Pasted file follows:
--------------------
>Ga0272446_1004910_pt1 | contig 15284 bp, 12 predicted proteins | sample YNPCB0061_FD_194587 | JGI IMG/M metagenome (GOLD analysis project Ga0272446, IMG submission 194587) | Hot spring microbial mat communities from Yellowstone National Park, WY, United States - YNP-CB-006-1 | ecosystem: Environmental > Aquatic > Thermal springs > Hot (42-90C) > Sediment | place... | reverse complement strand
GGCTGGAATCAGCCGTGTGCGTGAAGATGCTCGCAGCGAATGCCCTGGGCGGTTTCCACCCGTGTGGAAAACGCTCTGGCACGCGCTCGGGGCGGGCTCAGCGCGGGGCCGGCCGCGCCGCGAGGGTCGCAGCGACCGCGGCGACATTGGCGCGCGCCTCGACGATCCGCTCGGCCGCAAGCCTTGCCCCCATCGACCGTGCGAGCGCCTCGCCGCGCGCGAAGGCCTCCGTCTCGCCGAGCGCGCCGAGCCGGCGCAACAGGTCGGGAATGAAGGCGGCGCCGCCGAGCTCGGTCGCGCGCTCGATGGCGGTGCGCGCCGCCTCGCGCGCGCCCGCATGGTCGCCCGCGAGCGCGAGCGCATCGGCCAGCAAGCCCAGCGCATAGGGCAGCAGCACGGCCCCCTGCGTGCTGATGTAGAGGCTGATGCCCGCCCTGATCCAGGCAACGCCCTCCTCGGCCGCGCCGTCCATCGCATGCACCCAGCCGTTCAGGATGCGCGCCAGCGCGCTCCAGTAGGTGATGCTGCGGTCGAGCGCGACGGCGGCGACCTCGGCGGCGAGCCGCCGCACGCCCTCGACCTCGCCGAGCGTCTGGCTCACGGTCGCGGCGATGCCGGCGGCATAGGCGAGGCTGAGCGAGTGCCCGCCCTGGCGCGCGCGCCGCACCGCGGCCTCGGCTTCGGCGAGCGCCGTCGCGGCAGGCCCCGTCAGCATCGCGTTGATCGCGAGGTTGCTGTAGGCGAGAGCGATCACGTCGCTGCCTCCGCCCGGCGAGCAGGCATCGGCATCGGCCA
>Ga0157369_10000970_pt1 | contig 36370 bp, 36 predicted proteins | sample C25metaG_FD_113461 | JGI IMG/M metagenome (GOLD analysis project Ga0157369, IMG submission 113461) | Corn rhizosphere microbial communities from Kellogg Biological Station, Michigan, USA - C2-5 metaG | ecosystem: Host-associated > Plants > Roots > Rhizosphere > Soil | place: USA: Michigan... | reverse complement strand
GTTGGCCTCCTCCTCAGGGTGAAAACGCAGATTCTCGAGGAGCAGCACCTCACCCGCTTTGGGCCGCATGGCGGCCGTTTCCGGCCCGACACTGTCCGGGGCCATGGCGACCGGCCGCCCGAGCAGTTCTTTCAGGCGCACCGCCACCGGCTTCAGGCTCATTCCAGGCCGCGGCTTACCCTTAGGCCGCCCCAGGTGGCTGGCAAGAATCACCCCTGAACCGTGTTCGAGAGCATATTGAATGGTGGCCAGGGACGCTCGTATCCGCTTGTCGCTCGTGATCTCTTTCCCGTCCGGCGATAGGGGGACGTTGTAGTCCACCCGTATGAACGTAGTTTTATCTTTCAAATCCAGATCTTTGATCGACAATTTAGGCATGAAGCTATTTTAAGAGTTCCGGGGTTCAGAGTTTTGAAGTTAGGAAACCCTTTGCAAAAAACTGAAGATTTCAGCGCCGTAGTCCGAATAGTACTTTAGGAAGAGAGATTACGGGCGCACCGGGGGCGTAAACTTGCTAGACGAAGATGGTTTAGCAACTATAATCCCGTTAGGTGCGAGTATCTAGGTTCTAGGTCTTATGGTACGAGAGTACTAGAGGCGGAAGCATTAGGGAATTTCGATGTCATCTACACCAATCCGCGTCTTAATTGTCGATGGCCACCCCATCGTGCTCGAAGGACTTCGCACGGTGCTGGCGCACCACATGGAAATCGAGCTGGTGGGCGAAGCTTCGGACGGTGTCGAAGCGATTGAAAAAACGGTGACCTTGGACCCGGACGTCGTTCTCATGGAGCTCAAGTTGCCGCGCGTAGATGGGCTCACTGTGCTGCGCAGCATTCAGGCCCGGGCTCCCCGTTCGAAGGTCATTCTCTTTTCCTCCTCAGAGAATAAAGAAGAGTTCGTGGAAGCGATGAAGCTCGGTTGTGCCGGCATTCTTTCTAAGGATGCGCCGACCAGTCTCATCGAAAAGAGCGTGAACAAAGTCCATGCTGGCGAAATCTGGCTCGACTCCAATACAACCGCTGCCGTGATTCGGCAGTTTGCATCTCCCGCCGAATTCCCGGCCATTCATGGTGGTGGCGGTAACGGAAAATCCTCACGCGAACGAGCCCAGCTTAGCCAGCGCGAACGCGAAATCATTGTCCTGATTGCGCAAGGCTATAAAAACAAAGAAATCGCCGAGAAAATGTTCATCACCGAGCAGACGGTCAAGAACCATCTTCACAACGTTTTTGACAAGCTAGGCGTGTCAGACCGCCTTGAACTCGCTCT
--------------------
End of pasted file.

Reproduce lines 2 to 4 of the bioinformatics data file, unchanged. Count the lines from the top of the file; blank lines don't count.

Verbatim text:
GGCTGGAATCAGCCGTGTGCGTGAAGATGCTCGCAGCGAATGCCCTGGGCGGTTTCCACCCGTGTGGAAAACGCTCTGGCACGCGCTCGGGGCGGGCTCAGCGCGGGGCCGGCCGCGCCGCGAGGGTCGCAGCGACCGCGGCGACATTGGCGCGCGCCTCGACGATCCGCTCGGCCGCAAGCCTTGCCCCCATCGACCGTGCGAGCGCCTCGCCGCGCGCGAAGGCCTCCGTCTCGCCGAGCGCGCCGAGCCGGCGCAACAGGTCGGGAATGAAGGCGGCGCCGCCGAGCTCGGTCGCGCGCTCGATGGCGGTGCGCGCCGCCTCGCGCGCGCCCGCATGGTCGCCCGCGAGCGCGAGCGCATCGGCCAGCAAGCCCAGCGCATAGGGCAGCAGCACGGCCCCCTGCGTGCTGATGTAGAGGCTGATGCCCGCCCTGATCCAGGCAACGCCCTCCTCGGCCGCGCCGTCCATCGCATGCACCCAGCCGTTCAGGATGCGCGCCAGCGCGCTCCAGTAGGTGATGCTGCGGTCGAGCGCGACGGCGGCGACCTCGGCGGCGAGCCGCCGCACGCCCTCGACCTCGCCGAGCGTCTGGCTCACGGTCGCGGCGATGCCGGCGGCATAGGCGAGGCTGAGCGAGTGCCCGCCCTGGCGCGCGCGCCGCACCGCGGCCTCGGCTTCGGCGAGCGCCGTCGCGGCAGGCCCCGTCAGCATCGCGTTGATCGCGAGGTTGCTGTAGGCGAGAGCGATCACGTCGCTGCCTCCGCCCGGCGAGCAGGCATCGGCATCGGCCA
>Ga0157369_10000970_pt1 | contig 36370 bp, 36 predicted proteins | sample C25metaG_FD_113461 | JGI IMG/M metagenome (GOLD analysis project Ga0157369, IMG submission 113461) | Corn rhizosphere microbial communities from Kellogg Biological Station, Michigan, USA - C2-5 metaG | ecosystem: Host-associated > Plants > Roots > Rhizosphere > Soil | place: USA: Michigan... | reverse complement strand
GTTGGCCTCCTCCTCAGGGTGAAAACGCAGATTCTCGAGGAGCAGCACCTCACCCGCTTTGGGCCGCATGGCGGCCGTTTCCGGCCCGACACTGTCCGGGGCCATGGCGACCGGCCGCCCGAGCAGTTCTTTCAGGCGCACCGCCACCGGCTTCAGGCTCATTCCAGGCCGCGGCTTACCCTTAGGCCGCCCCAGGTGGCTGGCAAGAATCACCCCTGAACCGTGTTCGAGAGCATATTGAATGGTGGCCAGGGACGCTCGTATCCGCTTGTCGCTCGTGATCTCTTTCCCGTCCGGCGATAGGGGGACGTTGTAGTCCACCCGTATGAACGTAGTTTTATCTTTCAAATCCAGATCTTTGATCGACAATTTAGGCATGAAGCTATTTTAAGAGTTCCGGGGTTCAGAGTTTTGAAGTTAGGAAACCCTTTGCAAAAAACTGAAGATTTCAGCGCCGTAGTCCGAATAGTACTTTAGGAAGAGAGATTACGGGCGCACCGGGGGCGTAAACTTGCTAGACGAAGATGGTTTAGCAACTATAATCCCGTTAGGTGCGAGTATCTAGGTTCTAGGTCTTATGGTACGAGAGTACTAGAGGCGGAAGCATTAGGGAATTTCGATGTCATCTACACCAATCCGCGTCTTAATTGTCGATGGCCACCCCATCGTGCTCGAAGGACTTCGCACGGTGCTGGCGCACCACATGGAAATCGAGCTGGTGGGCGAAGCTTCGGACGGTGTCGAAGCGATTGAAAAAACGGTGACCTTGGACCCGGACGTCGTTCTCATGGAGCTCAAGTTGCCGCGCGTAGATGGGCTCACTGTGCTGCGCAGCATTCAGGCCCGGGCTCCCCGTTCGAAGGTCATTCTCTTTTCCTCCTCAGAGAATAAAGAAGAGTTCGTGGAAGCGATGAAGCTCGGTTGTGCCGGCATTCTTTCTAAGGATGCGCCGACCAGTCTCATCGAAAAGAGCGTGAACAAAGTCCATGCTGGCGAAATCTGGCTCGACTCCAATACAACCGCTGCCGTGATTCGGCAGTTTGCATCTCCCGCCGAATTCCCGGCCATTCATGGTGGTGGCGGTAACGGAAAATCCTCACGCGAACGAGCCCAGCTTAGCCAGCGCGAACGCGAAATCATTGTCCTGATTGCGCAAGGCTATAAAAACAAAGAAATCGCCGAGAAAATGTTCATCACCGAGCAGACGGTCAAGAACCATCTTCACAACGTTTTTGACAAGCTAGGCGTGTCAGACCGCCTTGAACTCGCTCT